The Milky Way is a large place. Even in optical light, that much is abundantly clear, but to get a complete image, one must look at the things that can't be seen by the human eye—light at x-ray, infrared and ultraviolet wavelengths. This stunning color composite does just that.

This image zeroes in on the center of the Milky Way: a region known to contain a whole host of stellar objects, which include numerous clusters, gas clouds and a supermassive black hole that is heavier than 400 million Suns. This black hole, called Sagittarius A*, specifically can be found around 25,000 light-years from Earth.

Lurking around 400 light-years away from Sag A*, practically next-door, cosmologically speaking, is a gargantuan gas cloud believed to be one of the largest molecular clouds in our entire galaxy. Dubbed Sagittarius B2 (Sgr B2, for short), it's known for the abundance of interstellar molecules it hosts. Among the 50-some chemical compounds that have been detected, perhaps most interesting is that of ethyl formate, which is a constituent part of drinkable alcohol (wine, liquor, beer and such). It also gives rum its smell and raspberries their flavor.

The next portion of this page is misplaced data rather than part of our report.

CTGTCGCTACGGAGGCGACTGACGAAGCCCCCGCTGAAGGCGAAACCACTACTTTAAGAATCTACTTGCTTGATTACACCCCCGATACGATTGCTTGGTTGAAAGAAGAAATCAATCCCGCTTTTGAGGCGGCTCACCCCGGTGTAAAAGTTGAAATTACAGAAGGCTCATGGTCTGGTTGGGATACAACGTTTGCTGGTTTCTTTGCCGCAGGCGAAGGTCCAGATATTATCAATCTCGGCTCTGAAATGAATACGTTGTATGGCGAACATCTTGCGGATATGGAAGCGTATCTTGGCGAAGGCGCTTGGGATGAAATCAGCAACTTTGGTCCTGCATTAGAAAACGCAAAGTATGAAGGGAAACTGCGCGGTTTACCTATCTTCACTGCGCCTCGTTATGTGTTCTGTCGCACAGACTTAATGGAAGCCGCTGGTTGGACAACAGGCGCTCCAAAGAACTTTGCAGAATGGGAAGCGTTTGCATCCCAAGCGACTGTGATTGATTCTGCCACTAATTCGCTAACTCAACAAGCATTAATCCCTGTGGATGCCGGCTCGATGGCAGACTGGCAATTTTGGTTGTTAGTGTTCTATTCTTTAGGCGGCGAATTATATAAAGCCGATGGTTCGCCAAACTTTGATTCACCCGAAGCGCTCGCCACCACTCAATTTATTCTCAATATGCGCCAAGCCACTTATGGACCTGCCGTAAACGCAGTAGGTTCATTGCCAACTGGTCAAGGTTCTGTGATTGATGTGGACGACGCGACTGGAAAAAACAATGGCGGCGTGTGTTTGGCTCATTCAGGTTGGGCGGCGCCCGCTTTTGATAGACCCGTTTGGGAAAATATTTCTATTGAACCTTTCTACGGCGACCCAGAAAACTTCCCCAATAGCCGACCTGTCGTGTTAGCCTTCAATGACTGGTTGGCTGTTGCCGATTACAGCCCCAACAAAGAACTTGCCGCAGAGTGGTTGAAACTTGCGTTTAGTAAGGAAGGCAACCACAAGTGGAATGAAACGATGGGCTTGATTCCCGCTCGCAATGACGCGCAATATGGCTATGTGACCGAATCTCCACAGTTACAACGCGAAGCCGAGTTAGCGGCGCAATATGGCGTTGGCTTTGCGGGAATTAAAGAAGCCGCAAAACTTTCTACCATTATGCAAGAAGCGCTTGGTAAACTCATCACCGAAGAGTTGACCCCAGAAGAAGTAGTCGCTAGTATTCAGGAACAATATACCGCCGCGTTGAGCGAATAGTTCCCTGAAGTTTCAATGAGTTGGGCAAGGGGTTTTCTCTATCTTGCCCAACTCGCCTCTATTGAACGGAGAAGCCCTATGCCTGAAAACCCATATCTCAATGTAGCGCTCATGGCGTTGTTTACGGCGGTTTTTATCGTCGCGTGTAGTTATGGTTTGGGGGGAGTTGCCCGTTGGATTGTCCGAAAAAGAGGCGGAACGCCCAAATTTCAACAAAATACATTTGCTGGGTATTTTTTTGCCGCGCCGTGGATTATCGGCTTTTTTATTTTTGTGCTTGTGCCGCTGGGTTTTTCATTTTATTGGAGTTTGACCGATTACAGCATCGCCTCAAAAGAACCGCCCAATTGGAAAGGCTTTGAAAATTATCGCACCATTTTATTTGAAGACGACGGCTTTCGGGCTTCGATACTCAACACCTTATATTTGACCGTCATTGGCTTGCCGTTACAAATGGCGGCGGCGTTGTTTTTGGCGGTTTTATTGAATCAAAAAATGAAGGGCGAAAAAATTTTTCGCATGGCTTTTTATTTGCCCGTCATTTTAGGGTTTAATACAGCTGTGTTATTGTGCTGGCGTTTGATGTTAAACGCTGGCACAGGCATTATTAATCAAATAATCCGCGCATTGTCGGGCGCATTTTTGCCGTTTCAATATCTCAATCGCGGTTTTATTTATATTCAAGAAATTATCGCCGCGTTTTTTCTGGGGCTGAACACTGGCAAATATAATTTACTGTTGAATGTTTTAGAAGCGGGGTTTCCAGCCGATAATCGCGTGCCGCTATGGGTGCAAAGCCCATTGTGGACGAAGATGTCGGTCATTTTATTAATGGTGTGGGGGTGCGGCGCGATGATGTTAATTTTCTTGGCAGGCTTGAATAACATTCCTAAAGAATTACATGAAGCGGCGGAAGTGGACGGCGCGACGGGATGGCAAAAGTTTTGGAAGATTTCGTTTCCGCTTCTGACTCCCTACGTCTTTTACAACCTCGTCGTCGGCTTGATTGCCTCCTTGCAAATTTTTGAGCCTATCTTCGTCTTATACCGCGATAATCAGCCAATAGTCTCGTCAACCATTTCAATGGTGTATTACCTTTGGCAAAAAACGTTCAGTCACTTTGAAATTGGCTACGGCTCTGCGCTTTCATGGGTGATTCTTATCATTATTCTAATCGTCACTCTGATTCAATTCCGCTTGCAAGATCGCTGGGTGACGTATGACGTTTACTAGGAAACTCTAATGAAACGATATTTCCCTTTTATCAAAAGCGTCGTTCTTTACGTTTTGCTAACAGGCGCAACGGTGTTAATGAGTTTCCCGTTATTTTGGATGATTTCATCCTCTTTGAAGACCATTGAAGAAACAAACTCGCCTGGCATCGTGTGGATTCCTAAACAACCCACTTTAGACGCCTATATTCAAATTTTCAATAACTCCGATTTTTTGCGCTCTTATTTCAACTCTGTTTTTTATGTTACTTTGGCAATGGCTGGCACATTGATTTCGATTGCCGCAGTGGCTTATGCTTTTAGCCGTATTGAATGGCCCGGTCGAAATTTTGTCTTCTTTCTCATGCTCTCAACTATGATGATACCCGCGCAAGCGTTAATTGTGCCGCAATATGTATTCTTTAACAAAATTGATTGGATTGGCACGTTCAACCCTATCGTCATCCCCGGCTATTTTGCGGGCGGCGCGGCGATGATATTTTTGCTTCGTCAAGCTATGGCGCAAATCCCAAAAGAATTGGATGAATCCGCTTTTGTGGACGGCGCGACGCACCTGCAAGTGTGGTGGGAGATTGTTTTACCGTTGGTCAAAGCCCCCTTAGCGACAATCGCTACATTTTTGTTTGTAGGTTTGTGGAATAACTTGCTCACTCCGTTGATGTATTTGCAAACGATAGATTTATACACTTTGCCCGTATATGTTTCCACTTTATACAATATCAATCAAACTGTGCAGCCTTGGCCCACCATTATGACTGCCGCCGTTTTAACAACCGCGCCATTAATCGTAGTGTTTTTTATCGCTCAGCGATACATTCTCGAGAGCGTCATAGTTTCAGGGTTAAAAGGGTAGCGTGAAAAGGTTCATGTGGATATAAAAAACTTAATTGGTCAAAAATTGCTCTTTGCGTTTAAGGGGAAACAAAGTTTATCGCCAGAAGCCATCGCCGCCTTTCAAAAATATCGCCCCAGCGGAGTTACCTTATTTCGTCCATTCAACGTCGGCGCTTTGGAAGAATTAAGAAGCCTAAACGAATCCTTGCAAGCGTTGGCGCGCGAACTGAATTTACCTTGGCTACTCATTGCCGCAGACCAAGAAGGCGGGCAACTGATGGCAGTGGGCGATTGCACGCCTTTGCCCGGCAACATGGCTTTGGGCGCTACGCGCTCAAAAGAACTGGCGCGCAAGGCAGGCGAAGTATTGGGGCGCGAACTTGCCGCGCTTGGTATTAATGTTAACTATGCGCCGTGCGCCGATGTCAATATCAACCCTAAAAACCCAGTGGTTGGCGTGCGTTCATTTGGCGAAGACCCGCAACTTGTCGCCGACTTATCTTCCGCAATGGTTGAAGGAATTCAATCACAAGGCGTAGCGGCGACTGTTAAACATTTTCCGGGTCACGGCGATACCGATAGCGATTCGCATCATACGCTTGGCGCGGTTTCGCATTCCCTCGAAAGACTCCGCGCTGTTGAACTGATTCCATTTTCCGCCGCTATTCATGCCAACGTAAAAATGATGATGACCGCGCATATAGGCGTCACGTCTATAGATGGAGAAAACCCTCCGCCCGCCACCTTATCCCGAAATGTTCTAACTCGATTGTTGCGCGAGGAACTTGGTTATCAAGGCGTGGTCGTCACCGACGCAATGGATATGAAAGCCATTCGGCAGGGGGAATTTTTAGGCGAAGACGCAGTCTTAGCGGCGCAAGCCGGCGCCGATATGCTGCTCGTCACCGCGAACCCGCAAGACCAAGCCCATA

Per the European Space Observatory (ESO), "In this image, the ATLASGAL submillimetre-wavelength data are shown in red, overlaid on a view of the region in infrared light, from the Midcourse Space Experiment (MSX) in green and blue. Sagittarius B2 is the bright orange-red region to the middle left of the image, which is centred on the Galactic Centre."

 See a larger image here.

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